I was able to secure a not guilty verdict after trial for a client charged with Criminal Contempt in the First Degree, which is a felony level offense that carried with it the possibility of state prison time.  The trial occurred in the unique setting of the Integrated Domestic Violence (IDV) part of Supreme Court, something that few clients have ever even heard of before they find themselves there.

The idea behind IDV is to consolidate criminal cases and family court actions into one court where the parties in each of the cases are the same.  So, for instance, in the recent case that I tried, my client was charged criminally with violating an order of protection (hence the criminal contempt charge, in that the client was accused of violating a court order) by having contact with the same person who the client was opposing in a family court custody and visitation action regarding a child that the parties had in common.  The theory is to make the proceedings more efficient by having them occur in one court simultaneously.  (Whether the theory actually matches up with how things go in real life I will leave for another day.)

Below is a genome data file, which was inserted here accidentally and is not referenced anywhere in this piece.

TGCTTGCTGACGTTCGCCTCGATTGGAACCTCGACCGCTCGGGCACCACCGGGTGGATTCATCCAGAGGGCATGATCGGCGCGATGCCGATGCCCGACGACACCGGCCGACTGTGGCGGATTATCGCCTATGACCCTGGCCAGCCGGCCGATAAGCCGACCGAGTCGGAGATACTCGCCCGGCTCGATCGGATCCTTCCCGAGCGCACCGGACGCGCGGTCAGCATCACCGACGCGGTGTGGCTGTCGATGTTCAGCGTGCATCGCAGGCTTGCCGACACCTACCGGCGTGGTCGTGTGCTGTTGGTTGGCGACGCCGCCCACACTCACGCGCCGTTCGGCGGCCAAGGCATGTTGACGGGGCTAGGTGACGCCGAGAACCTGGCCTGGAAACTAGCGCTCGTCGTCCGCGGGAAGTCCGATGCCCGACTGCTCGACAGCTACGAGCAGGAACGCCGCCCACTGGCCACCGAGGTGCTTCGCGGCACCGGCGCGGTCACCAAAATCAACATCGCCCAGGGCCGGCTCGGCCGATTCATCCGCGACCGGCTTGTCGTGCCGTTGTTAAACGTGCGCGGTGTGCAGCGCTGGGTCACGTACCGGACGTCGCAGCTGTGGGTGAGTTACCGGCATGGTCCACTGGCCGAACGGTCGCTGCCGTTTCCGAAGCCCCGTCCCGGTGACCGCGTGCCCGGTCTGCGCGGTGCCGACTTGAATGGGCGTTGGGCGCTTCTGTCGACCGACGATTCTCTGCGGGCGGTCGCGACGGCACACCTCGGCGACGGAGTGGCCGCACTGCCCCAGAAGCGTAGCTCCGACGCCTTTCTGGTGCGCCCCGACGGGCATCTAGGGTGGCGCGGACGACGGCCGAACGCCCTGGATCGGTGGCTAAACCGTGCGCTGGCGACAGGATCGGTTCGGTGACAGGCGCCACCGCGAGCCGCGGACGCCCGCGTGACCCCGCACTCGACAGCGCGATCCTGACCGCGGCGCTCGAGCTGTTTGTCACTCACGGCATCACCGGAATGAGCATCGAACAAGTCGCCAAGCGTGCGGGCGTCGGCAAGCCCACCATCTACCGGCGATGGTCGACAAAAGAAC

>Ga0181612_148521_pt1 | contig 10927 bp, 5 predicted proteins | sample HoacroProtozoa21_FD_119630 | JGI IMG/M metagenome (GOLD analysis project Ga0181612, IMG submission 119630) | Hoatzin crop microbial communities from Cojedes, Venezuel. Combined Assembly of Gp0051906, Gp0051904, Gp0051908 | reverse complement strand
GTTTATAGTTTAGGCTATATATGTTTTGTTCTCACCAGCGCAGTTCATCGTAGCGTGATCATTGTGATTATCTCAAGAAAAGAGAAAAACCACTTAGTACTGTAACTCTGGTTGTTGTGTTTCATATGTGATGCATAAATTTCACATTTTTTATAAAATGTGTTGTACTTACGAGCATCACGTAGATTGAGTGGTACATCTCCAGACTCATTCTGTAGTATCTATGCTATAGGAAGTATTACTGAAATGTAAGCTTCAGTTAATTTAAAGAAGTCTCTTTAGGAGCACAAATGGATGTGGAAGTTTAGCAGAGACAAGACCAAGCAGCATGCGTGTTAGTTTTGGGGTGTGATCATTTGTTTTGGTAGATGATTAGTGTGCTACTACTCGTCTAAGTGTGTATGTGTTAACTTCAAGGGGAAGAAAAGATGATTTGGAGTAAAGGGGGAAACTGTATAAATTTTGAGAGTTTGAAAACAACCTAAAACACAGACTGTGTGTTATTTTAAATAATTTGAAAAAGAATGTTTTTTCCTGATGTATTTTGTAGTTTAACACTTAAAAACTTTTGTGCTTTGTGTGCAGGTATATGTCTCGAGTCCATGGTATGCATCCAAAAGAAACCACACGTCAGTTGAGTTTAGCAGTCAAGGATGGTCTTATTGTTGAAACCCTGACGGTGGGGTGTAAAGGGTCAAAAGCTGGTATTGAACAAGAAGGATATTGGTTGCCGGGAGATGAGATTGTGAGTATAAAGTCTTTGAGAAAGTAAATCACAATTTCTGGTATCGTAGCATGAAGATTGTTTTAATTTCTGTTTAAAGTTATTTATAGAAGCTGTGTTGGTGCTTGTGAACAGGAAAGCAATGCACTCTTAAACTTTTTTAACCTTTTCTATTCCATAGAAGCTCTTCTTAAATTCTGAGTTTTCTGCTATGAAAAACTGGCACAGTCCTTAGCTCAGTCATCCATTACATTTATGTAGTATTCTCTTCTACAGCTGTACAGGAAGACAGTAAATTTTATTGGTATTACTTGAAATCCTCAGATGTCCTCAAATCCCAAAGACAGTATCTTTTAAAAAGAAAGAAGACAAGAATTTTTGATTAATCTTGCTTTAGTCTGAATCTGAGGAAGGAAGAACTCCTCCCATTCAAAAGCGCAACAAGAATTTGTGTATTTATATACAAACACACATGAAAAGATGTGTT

In IDV you will find criminal cases from simple misdemeanors all the way up to violent felonies combined with family court cases like custody, visitation and family offense proceedings.  The program is about a decade old, and has had many judges presiding over it through the years, including Judges Alex Renzi, Daniel Doyle, Elma Bellini and Gail Donofrio of Supreme Court.  At present Judge John Gallagher of Family Court is assigned there.  The DA’s Office and Public Defender also staff IDV with attorneys specifically assigned there.  Oftentimes and depending on the circumstances there are also attorneys assigned by the Court to represent the children involved in the cases.  These attorneys (I am one of them) are specially trained as part of the Attorneys for the Child Program.